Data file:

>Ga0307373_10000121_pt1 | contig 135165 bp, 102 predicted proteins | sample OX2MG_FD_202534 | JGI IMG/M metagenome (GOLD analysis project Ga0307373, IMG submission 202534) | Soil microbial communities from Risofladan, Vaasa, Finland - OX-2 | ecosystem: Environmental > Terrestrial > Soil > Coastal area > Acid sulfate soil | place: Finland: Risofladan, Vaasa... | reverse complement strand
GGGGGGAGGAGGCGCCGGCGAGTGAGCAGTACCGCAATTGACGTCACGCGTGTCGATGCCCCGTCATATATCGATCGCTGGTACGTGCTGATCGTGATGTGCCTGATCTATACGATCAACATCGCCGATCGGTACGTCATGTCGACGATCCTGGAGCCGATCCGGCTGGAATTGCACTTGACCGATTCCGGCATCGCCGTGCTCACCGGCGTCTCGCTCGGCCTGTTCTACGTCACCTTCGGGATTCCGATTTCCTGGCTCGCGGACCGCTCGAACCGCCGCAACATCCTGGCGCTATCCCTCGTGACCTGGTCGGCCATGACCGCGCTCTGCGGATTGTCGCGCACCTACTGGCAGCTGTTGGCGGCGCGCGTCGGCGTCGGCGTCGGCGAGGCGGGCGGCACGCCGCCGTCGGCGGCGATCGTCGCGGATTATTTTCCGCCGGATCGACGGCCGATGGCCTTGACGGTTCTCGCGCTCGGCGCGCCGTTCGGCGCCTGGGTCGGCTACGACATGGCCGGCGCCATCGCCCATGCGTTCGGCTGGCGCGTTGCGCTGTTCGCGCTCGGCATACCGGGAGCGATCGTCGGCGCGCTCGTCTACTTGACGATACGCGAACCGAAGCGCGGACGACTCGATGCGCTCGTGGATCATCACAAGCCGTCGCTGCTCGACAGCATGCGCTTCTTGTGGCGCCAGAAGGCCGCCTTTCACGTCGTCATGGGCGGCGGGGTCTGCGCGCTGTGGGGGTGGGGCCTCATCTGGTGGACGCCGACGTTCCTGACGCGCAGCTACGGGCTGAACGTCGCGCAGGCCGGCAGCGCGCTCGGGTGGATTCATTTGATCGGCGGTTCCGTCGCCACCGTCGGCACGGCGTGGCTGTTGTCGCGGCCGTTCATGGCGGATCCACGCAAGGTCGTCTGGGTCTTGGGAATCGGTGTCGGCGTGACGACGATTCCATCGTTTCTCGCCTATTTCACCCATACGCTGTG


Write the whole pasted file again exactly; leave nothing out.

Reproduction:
>Ga0307373_10000121_pt1 | contig 135165 bp, 102 predicted proteins | sample OX2MG_FD_202534 | JGI IMG/M metagenome (GOLD analysis project Ga0307373, IMG submission 202534) | Soil microbial communities from Risofladan, Vaasa, Finland - OX-2 | ecosystem: Environmental > Terrestrial > Soil > Coastal area > Acid sulfate soil | place: Finland: Risofladan, Vaasa... | reverse complement strand
GGGGGGAGGAGGCGCCGGCGAGTGAGCAGTACCGCAATTGACGTCACGCGTGTCGATGCCCCGTCATATATCGATCGCTGGTACGTGCTGATCGTGATGTGCCTGATCTATACGATCAACATCGCCGATCGGTACGTCATGTCGACGATCCTGGAGCCGATCCGGCTGGAATTGCACTTGACCGATTCCGGCATCGCCGTGCTCACCGGCGTCTCGCTCGGCCTGTTCTACGTCACCTTCGGGATTCCGATTTCCTGGCTCGCGGACCGCTCGAACCGCCGCAACATCCTGGCGCTATCCCTCGTGACCTGGTCGGCCATGACCGCGCTCTGCGGATTGTCGCGCACCTACTGGCAGCTGTTGGCGGCGCGCGTCGGCGTCGGCGTCGGCGAGGCGGGCGGCACGCCGCCGTCGGCGGCGATCGTCGCGGATTATTTTCCGCCGGATCGACGGCCGATGGCCTTGACGGTTCTCGCGCTCGGCGCGCCGTTCGGCGCCTGGGTCGGCTACGACATGGCCGGCGCCATCGCCCATGCGTTCGGCTGGCGCGTTGCGCTGTTCGCGCTCGGCATACCGGGAGCGATCGTCGGCGCGCTCGTCTACTTGACGATACGCGAACCGAAGCGCGGACGACTCGATGCGCTCGTGGATCATCACAAGCCGTCGCTGCTCGACAGCATGCGCTTCTTGTGGCGCCAGAAGGCCGCCTTTCACGTCGTCATGGGCGGCGGGGTCTGCGCGCTGTGGGGGTGGGGCCTCATCTGGTGGACGCCGACGTTCCTGACGCGCAGCTACGGGCTGAACGTCGCGCAGGCCGGCAGCGCGCTCGGGTGGATTCATTTGATCGGCGGTTCCGTCGCCACCGTCGGCACGGCGTGGCTGTTGTCGCGGCCGTTCATGGCGGATCCACGCAAGGTCGTCTGGGTCTTGGGAATCGGTGTCGGCGTGACGACGATTCCATCGTTTCTCGCCTATTTCACCCATACGCTGTG